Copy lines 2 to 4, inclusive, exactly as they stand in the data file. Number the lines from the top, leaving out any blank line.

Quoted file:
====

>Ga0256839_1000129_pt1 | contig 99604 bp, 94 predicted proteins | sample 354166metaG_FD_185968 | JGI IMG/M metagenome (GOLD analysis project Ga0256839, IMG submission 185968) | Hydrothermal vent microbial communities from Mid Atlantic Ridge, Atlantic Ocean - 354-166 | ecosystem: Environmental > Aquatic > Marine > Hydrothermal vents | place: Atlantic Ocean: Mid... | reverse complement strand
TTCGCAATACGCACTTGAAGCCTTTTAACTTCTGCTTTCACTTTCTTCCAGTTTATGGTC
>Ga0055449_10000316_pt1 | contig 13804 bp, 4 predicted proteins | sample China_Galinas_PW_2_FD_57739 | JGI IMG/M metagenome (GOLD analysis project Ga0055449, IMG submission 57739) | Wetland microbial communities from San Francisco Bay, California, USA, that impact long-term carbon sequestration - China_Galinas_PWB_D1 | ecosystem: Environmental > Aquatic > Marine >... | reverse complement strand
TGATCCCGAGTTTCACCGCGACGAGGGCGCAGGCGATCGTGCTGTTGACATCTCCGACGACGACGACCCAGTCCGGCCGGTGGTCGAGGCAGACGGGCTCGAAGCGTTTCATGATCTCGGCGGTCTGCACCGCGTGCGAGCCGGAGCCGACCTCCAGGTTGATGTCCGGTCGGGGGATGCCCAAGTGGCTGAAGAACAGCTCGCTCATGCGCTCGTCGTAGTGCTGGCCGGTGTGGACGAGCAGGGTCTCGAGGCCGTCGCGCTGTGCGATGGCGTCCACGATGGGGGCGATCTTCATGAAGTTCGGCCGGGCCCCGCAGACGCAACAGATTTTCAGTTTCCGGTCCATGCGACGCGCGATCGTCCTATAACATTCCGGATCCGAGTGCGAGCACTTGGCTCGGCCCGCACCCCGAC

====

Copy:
TTCGCAATACGCACTTGAAGCCTTTTAACTTCTGCTTTCACTTTCTTCCAGTTTATGGTC
>Ga0055449_10000316_pt1 | contig 13804 bp, 4 predicted proteins | sample China_Galinas_PW_2_FD_57739 | JGI IMG/M metagenome (GOLD analysis project Ga0055449, IMG submission 57739) | Wetland microbial communities from San Francisco Bay, California, USA, that impact long-term carbon sequestration - China_Galinas_PWB_D1 | ecosystem: Environmental > Aquatic > Marine >... | reverse complement strand
TGATCCCGAGTTTCACCGCGACGAGGGCGCAGGCGATCGTGCTGTTGACATCTCCGACGACGACGACCCAGTCCGGCCGGTGGTCGAGGCAGACGGGCTCGAAGCGTTTCATGATCTCGGCGGTCTGCACCGCGTGCGAGCCGGAGCCGACCTCCAGGTTGATGTCCGGTCGGGGGATGCCCAAGTGGCTGAAGAACAGCTCGCTCATGCGCTCGTCGTAGTGCTGGCCGGTGTGGACGAGCAGGGTCTCGAGGCCGTCGCGCTGTGCGATGGCGTCCACGATGGGGGCGATCTTCATGAAGTTCGGCCGGGCCCCGCAGACGCAACAGATTTTCAGTTTCCGGTCCATGCGACGCGCGATCGTCCTATAACATTCCGGATCCGAGTGCGAGCACTTGGCTCGGCCCGCACCCCGAC